Kendra Horn
Rep. Kendra Horn (D-Okla.), seen here at a Feb. 27 House Science Committee hearing, expects the committee to mark up a NASA authorization bill in the next couple of weeks. Credit: House Science Committee webcast

WASHINGTON — The outgoing chair of the House space subcommittee says she would be interested in taking a position in the incoming Biden administration involving space, including at NASA.

Rep. Kendra Horn (D-Okla.) chairs the House Science Committee’s space subcommittee in the current Congress and also serves on the House Armed Services Committee, but lost her bid for reelection earlier this month. Since then, she has been mentioned as a potential nominee for NASA administrator under the Biden administration.

In a Nov. 16 interview, Horn said she would consider taking on some kind of role related to space in the new administration. “I am honored to have my name mentioned for a couple of different things, and I am absolutely open to serving in the Biden administration and bringing my experience in the space industry, as a civilian and as a member of Congress, to bear,” she said.

Asked what her preferred role would be, she said that NASA “would be an exciting opportunity” for her, citing her work on the House Science Committee. “It would provide some good insight and help continue the momentum that’s been building on moon to Mars.”

Horn, who earlier in her career worked for the Space Foundation, said she would like to remain involved in the space industry in some way, whether as part of the next administration or elsewhere, after leaving Congress. “It’s something near and dear to my heart,” she said. “That’s one of the reasons it’s been so rewarding to sit at the intersection of civil, commercial and national security space as a member of Congress.”

Horn is perhaps best known for introducing a NASA authorization bill in January that was critical of some aspects of the agency’s Artemis program, such as its use of public-private partnerships for developing human lunar landers. The bill cleared her subcommittee days after its introduction but has not progressed further, which she attributed to the pandemic that halted much of Congress’ work this year.

It’s unlikely, she acknowledged, that the authorization bill will make it through Congress this year given higher priorities such as passing spending bills, a defense authorization act and COVID-19 relief package. “I never lose hope, but I think that our time is running short,” she said. “Given everything that has to happen between now and the end of the year, I think it would be extraordinarily optimistic to say we could get something across the finish line.”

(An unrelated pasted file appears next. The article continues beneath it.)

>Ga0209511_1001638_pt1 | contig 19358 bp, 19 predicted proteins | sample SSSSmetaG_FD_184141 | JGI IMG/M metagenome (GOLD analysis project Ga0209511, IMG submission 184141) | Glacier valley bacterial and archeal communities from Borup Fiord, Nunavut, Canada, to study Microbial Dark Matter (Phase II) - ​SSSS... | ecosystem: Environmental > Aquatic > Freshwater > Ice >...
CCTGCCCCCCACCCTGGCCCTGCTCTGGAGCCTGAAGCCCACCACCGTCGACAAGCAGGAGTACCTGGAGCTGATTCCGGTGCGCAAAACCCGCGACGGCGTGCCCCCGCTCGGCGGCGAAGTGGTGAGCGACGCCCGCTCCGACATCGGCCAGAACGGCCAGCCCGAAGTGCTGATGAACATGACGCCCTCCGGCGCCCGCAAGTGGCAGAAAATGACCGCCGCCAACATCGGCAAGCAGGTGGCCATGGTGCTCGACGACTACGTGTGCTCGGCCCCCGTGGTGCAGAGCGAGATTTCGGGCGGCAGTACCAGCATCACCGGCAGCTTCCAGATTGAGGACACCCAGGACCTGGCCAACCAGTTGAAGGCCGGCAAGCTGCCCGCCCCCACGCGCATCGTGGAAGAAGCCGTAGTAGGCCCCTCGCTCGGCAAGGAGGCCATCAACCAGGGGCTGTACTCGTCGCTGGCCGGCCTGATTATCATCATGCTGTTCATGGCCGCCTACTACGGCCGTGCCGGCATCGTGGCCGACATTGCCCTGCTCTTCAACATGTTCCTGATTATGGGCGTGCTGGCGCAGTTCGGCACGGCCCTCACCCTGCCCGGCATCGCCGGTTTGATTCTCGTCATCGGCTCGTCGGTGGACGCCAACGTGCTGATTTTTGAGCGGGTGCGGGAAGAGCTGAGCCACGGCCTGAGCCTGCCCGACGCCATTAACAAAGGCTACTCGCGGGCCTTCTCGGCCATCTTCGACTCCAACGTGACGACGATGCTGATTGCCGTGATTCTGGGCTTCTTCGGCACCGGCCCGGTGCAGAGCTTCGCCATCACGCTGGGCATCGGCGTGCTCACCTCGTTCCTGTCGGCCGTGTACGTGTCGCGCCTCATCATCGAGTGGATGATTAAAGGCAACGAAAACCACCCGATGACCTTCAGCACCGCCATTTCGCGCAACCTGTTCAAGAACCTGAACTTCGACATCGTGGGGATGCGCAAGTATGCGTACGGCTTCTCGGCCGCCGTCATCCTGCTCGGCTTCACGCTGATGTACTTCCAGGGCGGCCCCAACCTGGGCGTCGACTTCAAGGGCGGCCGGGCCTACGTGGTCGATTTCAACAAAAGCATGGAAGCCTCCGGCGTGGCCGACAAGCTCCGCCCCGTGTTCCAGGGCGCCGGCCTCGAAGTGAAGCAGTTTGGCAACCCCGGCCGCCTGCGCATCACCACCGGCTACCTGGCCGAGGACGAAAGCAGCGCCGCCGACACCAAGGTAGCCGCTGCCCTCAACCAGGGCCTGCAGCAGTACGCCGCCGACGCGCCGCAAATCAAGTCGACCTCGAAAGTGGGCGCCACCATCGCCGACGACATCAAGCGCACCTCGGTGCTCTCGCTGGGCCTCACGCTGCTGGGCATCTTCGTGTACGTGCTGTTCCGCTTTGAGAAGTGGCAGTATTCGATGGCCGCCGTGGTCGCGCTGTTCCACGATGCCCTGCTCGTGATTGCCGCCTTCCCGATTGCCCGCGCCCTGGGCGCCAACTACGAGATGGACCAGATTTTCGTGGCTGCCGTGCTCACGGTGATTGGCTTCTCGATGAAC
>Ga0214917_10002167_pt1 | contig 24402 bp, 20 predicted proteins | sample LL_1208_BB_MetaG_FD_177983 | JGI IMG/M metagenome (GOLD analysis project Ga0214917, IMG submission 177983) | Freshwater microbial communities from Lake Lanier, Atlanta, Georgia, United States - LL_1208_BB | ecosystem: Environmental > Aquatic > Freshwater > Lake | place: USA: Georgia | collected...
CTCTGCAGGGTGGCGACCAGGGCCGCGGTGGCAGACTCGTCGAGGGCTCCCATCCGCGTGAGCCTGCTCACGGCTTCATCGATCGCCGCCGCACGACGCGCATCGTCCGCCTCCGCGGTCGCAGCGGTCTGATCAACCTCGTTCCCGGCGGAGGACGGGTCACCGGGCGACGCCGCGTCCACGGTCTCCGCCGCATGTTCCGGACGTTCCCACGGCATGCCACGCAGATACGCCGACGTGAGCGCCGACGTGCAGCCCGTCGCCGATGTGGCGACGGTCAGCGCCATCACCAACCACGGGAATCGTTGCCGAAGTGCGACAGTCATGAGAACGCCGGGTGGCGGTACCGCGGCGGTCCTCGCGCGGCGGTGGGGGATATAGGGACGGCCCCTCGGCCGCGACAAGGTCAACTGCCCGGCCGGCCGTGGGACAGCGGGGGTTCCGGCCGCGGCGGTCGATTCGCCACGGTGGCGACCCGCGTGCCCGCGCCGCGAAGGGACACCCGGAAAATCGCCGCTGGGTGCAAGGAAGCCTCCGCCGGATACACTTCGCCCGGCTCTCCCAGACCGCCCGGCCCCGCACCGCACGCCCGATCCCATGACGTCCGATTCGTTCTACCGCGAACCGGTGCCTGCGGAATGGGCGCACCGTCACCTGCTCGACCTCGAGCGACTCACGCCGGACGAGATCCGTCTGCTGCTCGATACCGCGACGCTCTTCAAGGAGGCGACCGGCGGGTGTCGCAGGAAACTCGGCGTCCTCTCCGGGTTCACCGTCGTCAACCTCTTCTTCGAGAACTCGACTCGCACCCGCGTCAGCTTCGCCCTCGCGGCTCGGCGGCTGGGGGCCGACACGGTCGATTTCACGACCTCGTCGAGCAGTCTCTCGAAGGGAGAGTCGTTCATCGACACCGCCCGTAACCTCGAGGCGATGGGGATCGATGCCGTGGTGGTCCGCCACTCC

She was also skeptical a Senate version of an authorization bill would also make it through Congress this year. Sen. Roger Wicker (R-Miss.), chair of the Senate Commerce Committee, has advocated for the bill, which cleared his committee a year ago but has yet to be passed by the full Senate.

Even if the Senate does pass the bill, Horn doubts the House would take it up. “I think there are some differences that we would want to work our way through,” she said. “Given the time between now and the end of the year, it would be a heavy lift to either bill out of both houses and signed into law.”

Those doubts extend to a separate bill in the Senate addressing space traffic management. Wicker’s Space Preservation and Conjunction Emergency, or SPACE, Act, introduced in October, would assign civil space traffic management responsibilities to the Department of Commerce, a move aligned with the Trump administration’s Space Policy Directive 3. The Senate Commerce Committee is scheduled to mark up the bill during an executive session Nov. 18.

Horn said that while space traffic management was a priority, she doubted there would be time to take up the bill this year even if the Senate approves it. “It is something that we really need to tackle,” she said, “but just being realistic, I would guess it’s not something that will rise to the top.”

While those bills may not pass, Horn believes they will set a foundation for work by the next Congress, emphasizing the bipartisan efforts in the science committee, where both Democratic and Republican leadership co-sponsored her authorization bill. “I hope that sets the stage moving into the 117th Congress that can built upon.”

Jeff Foust writes about space policy, commercial space, and related topics for SpaceNews. He earned a Ph.D. in planetary sciences from the Massachusetts Institute of Technology and a bachelor’s degree with honors in geophysics and planetary science...